Mary Decker is excited for her new role in CAFNR – what she explains as getting to create “cool partnerships” with professors.
Mary is CAFNR’s new instructional designer, which means she helps professors make their courses as high quality as possible both for physical and online classrooms, pairing their subject knowledge and her pedagogical knowledge.
This is Mary’s first position in instructional design, but it seems her entire career has been leading her to this point. She taught elementary school – mostly fourth grade – for 10 years before staying home with her kids for four years. While she was home, a professor she knew contacted her to help coordinate an NIH grant focused on reading intervention for struggling middle school students.
“I got the research bug and went to graduate school,” she says. “I realized I loved teaching – so this position is perfect.”
She received her master’s degree in curriculum and instruction from the MU Department of Education and is finishing her Ph.D. from the Department of Special Education – she is in the process of writing her dissertation. Mary has taught undergraduate courses in the College of Education including Introduction to Special Education, Science and Social Studies for the Struggling Learner, as well as giving many guest lectures – 17 just last year – about assistive technology.
When she saw the open position here in CAFNR, she knew she needed to apply. She’d already had a taste of the CAFNR culture through her husband, Animal Sciences Associate Professor Jared Decker.
“Everyone here is so nice!” she says. “That was a big draw.”
She says she has enjoyed her time here so far (she joined CAFNR July 23) – she loves the diversity of her days. She gets to talk to people about so many different subject areas – from sports to bioengineering – she says.
Mary is available to work with all CAFNR faculty members in a variety of areas, including:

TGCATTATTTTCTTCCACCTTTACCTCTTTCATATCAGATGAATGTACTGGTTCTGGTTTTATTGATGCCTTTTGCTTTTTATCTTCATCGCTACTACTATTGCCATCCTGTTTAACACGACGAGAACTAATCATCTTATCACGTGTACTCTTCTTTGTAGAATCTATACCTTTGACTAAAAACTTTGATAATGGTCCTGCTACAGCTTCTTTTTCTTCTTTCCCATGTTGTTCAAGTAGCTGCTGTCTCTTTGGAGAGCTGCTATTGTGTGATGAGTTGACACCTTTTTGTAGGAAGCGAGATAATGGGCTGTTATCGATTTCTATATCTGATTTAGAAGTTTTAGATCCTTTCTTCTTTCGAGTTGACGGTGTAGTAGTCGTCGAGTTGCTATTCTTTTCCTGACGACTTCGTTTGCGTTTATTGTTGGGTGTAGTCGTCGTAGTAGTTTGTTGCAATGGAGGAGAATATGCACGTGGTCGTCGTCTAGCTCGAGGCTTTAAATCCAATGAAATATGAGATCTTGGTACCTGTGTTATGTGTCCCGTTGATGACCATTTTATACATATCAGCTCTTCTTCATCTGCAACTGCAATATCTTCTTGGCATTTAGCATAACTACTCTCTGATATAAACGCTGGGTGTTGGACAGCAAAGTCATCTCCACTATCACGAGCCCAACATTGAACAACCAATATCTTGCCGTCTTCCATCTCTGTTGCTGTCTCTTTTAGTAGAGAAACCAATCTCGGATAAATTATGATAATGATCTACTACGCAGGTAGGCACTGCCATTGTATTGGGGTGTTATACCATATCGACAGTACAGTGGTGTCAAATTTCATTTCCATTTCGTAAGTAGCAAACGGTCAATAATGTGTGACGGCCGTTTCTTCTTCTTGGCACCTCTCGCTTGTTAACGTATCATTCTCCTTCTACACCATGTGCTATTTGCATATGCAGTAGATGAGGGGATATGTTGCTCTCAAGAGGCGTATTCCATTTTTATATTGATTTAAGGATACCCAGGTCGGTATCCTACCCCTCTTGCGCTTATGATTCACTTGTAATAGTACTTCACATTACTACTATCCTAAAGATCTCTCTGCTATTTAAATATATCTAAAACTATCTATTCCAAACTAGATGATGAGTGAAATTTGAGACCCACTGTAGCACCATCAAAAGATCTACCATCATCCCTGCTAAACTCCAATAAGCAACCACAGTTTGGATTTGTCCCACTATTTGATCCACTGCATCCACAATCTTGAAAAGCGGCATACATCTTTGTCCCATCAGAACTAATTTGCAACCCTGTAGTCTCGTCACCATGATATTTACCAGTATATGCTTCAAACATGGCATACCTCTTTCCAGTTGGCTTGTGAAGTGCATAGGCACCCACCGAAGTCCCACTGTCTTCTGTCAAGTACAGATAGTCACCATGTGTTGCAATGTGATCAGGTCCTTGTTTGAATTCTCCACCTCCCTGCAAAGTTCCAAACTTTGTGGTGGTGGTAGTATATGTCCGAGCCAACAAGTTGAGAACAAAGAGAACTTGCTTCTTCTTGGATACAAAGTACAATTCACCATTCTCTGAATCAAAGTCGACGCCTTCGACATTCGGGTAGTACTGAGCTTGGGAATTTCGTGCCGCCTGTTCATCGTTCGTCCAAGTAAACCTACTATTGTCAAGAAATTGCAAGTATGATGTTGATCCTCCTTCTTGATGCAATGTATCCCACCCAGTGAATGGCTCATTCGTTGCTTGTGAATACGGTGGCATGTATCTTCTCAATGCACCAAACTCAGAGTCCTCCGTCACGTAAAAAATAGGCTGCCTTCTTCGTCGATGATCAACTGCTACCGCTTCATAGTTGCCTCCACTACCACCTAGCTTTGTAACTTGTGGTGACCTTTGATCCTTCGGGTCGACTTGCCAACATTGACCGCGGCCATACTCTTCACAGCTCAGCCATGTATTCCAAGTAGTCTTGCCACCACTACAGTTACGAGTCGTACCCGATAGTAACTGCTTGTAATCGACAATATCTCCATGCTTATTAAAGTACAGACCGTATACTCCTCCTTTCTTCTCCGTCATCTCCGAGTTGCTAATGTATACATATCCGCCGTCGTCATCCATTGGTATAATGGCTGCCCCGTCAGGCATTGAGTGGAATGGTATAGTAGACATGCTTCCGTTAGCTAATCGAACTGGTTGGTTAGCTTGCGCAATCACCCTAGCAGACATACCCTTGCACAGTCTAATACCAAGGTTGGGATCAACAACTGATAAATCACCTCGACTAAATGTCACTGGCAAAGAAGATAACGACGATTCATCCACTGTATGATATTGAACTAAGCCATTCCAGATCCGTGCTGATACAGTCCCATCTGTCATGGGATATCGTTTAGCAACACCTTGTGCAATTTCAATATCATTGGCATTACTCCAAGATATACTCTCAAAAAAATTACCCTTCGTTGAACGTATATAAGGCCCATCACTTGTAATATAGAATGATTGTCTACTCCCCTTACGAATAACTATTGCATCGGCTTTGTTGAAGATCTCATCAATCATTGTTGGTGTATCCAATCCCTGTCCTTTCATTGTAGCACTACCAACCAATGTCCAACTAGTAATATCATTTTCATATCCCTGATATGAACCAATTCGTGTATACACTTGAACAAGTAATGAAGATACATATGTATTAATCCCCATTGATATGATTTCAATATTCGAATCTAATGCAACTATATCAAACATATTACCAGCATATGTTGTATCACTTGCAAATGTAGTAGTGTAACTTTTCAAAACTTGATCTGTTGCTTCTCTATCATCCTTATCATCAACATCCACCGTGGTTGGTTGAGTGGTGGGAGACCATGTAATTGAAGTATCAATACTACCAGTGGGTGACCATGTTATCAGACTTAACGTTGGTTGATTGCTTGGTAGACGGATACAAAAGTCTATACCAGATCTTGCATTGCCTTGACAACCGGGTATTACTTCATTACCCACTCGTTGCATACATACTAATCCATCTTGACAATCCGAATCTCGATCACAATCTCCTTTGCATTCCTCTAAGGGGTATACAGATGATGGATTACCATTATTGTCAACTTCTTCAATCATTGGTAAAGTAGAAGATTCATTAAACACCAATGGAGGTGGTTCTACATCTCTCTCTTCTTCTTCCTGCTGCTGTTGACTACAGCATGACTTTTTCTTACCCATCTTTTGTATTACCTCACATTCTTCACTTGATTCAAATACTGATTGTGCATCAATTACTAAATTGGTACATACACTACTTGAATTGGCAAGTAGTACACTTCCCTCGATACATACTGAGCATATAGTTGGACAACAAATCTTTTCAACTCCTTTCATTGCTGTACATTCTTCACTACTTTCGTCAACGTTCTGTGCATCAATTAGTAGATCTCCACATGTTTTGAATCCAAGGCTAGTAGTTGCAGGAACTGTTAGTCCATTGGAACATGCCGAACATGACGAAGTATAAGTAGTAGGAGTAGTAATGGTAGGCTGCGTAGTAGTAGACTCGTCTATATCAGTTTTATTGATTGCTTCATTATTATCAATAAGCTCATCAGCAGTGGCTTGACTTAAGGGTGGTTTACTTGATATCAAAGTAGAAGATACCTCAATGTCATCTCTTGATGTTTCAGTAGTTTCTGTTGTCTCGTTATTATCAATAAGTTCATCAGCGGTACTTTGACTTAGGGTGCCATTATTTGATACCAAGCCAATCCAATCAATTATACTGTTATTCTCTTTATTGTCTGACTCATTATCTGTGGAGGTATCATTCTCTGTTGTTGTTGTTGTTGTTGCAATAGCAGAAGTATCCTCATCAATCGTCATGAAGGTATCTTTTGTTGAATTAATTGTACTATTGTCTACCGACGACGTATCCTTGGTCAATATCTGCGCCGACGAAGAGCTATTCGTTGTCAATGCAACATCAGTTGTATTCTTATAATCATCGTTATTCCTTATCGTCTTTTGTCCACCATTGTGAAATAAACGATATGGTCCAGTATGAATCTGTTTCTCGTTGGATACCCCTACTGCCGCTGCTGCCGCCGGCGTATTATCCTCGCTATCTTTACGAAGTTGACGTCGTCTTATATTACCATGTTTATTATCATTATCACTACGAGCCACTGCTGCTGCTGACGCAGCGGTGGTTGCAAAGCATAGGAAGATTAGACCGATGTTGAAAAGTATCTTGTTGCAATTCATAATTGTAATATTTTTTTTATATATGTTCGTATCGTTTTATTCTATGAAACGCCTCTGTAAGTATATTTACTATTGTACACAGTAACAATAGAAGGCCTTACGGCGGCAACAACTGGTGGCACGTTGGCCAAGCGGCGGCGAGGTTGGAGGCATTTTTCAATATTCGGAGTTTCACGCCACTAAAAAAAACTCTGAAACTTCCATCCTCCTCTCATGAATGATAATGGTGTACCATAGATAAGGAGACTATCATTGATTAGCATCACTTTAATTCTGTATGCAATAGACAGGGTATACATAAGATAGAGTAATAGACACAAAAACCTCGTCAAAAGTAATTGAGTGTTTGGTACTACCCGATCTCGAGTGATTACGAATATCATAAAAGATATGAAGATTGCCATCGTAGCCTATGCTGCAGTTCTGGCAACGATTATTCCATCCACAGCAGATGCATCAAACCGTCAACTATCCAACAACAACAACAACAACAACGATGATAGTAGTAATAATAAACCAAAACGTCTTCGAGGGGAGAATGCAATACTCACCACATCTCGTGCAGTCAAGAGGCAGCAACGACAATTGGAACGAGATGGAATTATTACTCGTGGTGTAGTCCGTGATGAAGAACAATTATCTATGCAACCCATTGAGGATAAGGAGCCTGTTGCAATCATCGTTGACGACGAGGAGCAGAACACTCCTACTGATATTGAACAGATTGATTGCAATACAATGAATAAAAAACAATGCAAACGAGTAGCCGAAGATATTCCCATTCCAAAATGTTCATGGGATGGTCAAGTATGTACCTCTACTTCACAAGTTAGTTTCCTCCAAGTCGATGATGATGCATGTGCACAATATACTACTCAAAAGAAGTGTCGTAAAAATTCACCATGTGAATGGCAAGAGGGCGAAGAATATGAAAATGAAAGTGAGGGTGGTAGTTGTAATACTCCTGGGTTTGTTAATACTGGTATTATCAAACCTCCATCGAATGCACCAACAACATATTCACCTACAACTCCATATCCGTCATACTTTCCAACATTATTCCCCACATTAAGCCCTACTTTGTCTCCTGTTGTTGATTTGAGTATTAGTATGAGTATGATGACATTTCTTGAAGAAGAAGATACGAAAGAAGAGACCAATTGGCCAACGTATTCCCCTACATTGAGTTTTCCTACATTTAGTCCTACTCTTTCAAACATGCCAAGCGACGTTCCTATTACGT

- Taking a current face-to-face class into the online environment
- Trying new things in the classroom to engage students
- Accessing students differently
- Helping identify and mitigate potential problem areas in online courses
- Implementing technology in your teaching
Although Mary can’t likely help directly with technical questions/problems that come up in face-to-face or online classrooms, she should be able to figure out who can help – so feel free to contact her for these types of questions as well.
“At MU, we have so much technology available for us to use in teaching. However, it is important for us to use it in ways that actually enhance student learning rather than using it just because it is the newest thing,” said Shari Freyermuth, assistant dean of academic programs and director of student services. “Mary’s background in education is a great help in tackling difficult teaching challenges, designing or redesigning courses, and implementing technology in a pedagogically sound manner. We are very happy to have her skill set to assist our faculty to become even more excellent in teaching.”
Email — firstname.lastname@example.org — is the best way to reach Mary, as she has two offices – one in the Heinkel Building since she is also part of Mizzou’s Educational Technologies department (ET@MO), and one in 1-98 Ag Building. You are also welcome to stop by her Ag Building space, which is in the southwest corner of the basement, during her weekly office hours: Mondays from 8 a.m. to noon, and Fridays from 1-3 p.m. But, if these times don’t work, she is happy to meet by appointment.
Although her days now don’t much resemble her time in the fourth-grade classroom, she says some things actually haven’t changed that much.
“Somehow, fourth graders and college students really aren’t that different,” she says with a laugh.